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  • Fleshing out Political Theology:Santner's The Royal Remains
  • Diego Rossello (bio)
Eric Santner , The Royal Remains: The People's Two Bodies and the Endgames of Sovereignty. University of Chicago Press: 2011. US $19.89 (paper). US $81.09 (cloth). 259 pages. ISBN 13: 978-0-226-73536-8

Eric Santner's book is an engaging tour-de-force through the vestiges of divinely authorized royal authority in our allegedly secular, and post-monarchical, modern democratic culture. Skillfully combining insights from political theology, psychoanalysis, literary criticism and biopolitics, Santner suggests that, despite conventional wisdom, the royal remains in the new bearer of sovereignty: the people. At stake in Santner's account is the "flesh" that fattens monarchical authority, a type of excessive vibrant materiality that supplements and sustains the kingly body, and whose horizontal redistribution among citizens in a polity, furthered by democratic revolutions, becomes the object of a new science of the flesh. Santner finds sketches of this new science in biopolitics, particularly in the works by Michel Foucault and Roberto Esposito, but he offers startling contributions of his own.

Key to Santner's original account of the shift from monarchical power to popular sovereignty is Ernst Kantorowicz's idea of the king's two bodies. According to Kantorowicz's well-known argument, in medieval and early modern Europe the king was conceived as having a double body: a mortal, human body subject to illness, aging and decay; and a subtle, immaterial or mystical body, unaffected by time and mortality, that secures royal succession. Santner's insightful contribution is to read the mystical body of the king as evidence of a "too muchness" (30) of "sublime somatic materiality" (4) intrinsic to the king's constitutive role in the symbolic structure of a body politic. According to Santner, the "fleshy excess" (26) secreted by royal authority persists after, and is redistributed by, the advent of popular sovereignty, generating novel pressures and excitations on every individual bearer of sovereign power. Santner's idiosyncratic take on the shift from monarchy to biocracy productively challenges our conventional wisdom on what political modernity means, and sheds new light on the implications of processes of destitution—royal or other.

Unlike standard accounts of secularization of Kantian and Weberian inspiration, Santner's path to modernity is not driven by moral progress, rationality or disenchantment. Rather, the strength of Santner's argument lies in mapping the metamorphosis and displacement of an enchanted royal materiality that, despite its elusiveness, is held to inform the very structure of our political life. Santner attunes us to this elusive materiality by reminding us that there is "more political theology in everyday life than we might have ever thought" (46). His suggestion is compelling. If we are persuaded by it there is no room for a gradual and incremental departure from a theologically inspired world. If the royal remains, political theology remains with it.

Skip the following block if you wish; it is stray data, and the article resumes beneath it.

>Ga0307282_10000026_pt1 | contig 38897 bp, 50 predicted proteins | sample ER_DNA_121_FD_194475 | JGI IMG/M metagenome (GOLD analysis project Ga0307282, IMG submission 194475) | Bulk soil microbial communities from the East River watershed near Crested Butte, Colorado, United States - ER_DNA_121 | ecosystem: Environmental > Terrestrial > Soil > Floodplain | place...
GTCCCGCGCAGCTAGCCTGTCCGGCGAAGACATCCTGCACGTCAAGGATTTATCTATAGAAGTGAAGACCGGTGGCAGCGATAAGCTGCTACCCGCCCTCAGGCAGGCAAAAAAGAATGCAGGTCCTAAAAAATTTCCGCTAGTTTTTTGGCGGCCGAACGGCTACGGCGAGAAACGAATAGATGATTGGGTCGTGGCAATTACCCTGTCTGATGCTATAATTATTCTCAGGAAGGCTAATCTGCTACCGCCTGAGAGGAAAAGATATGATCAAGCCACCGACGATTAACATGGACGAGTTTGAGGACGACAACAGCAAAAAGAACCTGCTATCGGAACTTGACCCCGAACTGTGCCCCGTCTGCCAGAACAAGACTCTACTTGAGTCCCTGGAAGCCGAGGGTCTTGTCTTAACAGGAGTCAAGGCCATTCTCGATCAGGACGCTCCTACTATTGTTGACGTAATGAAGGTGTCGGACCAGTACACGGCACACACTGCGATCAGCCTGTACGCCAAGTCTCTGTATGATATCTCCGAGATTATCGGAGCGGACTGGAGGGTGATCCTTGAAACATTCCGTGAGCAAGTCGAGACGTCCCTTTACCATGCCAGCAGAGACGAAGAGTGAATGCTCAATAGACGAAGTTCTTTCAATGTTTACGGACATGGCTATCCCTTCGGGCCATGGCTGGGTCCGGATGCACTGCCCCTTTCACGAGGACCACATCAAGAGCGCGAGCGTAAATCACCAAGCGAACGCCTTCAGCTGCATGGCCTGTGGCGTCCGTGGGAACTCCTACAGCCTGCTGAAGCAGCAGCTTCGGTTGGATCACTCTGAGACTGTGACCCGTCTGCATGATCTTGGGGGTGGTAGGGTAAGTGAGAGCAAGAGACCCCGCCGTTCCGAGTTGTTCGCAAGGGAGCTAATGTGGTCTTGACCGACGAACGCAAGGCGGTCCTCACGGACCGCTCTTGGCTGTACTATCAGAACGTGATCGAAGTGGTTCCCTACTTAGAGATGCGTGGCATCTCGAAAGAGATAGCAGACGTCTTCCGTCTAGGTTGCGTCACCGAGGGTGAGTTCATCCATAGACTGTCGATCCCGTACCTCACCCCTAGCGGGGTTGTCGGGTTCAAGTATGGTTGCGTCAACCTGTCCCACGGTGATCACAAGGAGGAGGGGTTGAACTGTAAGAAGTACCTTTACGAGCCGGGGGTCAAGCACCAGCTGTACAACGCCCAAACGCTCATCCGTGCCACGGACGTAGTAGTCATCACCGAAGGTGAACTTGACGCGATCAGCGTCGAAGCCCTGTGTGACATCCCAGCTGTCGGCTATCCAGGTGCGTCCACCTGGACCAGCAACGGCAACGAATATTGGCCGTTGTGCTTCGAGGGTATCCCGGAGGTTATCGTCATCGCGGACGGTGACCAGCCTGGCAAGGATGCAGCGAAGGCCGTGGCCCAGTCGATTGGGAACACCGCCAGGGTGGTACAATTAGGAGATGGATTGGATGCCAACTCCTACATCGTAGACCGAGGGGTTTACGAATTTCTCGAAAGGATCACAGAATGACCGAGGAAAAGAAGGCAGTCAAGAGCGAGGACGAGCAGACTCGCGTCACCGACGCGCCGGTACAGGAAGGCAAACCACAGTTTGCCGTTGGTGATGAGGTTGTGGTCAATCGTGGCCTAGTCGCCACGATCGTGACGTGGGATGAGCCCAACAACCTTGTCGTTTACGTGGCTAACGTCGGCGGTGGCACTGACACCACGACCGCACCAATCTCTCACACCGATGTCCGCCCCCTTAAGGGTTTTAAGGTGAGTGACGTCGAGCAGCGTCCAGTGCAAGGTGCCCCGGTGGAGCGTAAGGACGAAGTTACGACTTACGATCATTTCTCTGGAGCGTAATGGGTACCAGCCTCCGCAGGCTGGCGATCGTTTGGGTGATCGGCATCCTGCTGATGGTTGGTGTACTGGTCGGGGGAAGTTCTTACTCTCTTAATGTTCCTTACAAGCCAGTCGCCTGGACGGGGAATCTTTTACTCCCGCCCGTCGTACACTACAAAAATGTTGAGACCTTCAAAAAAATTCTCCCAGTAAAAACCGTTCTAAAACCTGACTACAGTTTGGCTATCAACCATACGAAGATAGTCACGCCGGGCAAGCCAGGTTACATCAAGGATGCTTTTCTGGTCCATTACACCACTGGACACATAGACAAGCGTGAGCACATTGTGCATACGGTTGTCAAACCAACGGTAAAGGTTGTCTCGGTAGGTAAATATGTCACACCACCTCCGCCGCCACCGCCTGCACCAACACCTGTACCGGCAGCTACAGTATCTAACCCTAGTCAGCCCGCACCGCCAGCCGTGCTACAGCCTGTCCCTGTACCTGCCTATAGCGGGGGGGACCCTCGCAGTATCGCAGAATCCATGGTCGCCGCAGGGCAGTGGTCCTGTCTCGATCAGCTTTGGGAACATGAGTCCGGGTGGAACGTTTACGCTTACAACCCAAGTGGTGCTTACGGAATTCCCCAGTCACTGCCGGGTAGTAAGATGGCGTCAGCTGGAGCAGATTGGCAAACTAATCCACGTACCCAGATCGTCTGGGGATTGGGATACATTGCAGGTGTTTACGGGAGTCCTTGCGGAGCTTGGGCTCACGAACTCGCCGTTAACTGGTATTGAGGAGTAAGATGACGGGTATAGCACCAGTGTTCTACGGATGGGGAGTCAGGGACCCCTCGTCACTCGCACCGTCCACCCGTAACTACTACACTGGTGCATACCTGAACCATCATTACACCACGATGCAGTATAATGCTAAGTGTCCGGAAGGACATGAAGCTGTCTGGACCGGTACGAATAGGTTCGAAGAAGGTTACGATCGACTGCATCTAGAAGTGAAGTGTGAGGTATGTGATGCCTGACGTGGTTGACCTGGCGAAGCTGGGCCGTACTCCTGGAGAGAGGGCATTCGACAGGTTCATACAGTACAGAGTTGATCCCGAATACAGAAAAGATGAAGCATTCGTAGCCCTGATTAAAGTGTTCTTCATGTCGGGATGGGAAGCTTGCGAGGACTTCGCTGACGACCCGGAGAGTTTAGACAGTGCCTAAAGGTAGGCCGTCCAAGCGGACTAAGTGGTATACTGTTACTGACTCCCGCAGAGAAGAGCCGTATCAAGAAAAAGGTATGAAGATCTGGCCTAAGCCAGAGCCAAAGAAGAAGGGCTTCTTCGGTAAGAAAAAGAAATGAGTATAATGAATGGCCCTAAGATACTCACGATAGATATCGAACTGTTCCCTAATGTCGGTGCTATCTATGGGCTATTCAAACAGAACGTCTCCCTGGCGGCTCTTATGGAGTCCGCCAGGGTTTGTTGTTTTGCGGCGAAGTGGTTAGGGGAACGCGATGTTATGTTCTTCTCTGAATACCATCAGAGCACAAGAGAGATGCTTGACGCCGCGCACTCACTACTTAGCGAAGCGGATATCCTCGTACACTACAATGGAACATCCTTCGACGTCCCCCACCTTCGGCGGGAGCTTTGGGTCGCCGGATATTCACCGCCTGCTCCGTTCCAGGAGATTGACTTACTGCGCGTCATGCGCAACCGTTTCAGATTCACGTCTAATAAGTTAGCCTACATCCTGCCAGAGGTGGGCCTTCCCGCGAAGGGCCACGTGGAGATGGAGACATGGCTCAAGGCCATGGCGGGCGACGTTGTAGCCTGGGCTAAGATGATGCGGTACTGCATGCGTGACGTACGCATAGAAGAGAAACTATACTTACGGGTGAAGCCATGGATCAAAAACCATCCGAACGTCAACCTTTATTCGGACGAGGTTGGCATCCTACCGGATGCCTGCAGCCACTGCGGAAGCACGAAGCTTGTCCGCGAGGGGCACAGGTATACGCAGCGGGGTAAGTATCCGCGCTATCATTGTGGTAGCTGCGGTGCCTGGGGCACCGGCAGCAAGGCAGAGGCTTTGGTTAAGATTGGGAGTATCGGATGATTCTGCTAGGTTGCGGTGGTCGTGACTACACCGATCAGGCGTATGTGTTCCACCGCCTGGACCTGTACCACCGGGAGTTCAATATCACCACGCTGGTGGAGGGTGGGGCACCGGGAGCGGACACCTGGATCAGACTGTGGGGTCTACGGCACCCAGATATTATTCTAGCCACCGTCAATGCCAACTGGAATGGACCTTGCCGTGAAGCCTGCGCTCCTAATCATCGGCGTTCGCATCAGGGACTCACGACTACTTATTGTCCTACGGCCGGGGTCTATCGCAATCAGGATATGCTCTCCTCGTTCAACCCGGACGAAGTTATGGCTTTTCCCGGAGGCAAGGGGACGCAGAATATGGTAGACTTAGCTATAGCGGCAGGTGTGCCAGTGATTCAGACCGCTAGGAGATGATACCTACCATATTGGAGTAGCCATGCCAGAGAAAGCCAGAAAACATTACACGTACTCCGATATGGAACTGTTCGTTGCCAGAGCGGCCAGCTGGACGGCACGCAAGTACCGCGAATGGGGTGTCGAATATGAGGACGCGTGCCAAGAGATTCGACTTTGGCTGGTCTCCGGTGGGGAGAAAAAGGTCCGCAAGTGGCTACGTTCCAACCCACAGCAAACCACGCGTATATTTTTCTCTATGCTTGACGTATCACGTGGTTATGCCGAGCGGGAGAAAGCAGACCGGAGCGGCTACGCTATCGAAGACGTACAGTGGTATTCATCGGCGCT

Santner can therefore be read as agreeing with Carl Schmitt and Claude Lefort on the permanence of the theologicopolitical, even if he departs from them in crucial ways. Unlike Schmitt, Santner does not concentrate on the fleshy excess in the figure of the sovereign representative, whose decision on the exception is analogous to a miracle, but tracks its redistribution among every single member of the polity—who now bears a specific (and excessive) political weight. Unlike Lefort, in turn, the shift from monarchy to biocracy does not produce an empty space of power, a kind of constitutive lack in the realm of political representation. Instead, a formless excess of "'biopolitical' substance" (59) is produced, and gives shape to forms of creaturely life. Santner defines creaturely life as a dimension of ontological vulnerability produced by our "exposure to the radical contingency of the forms of life that constitute the space of meaning within which human life unfolds" (5, 6). The response to this exposure is a paradoxical overreaction: the attempt to immunize ourselves from vulnerability leads to a double exposure, and therefore to a fattening of the "flesh of creaturely life" (6). Thus, Santner's account of the demise of royal political authority is marked by a surplus or excess of somatic materiality, not (or not merely) by a...

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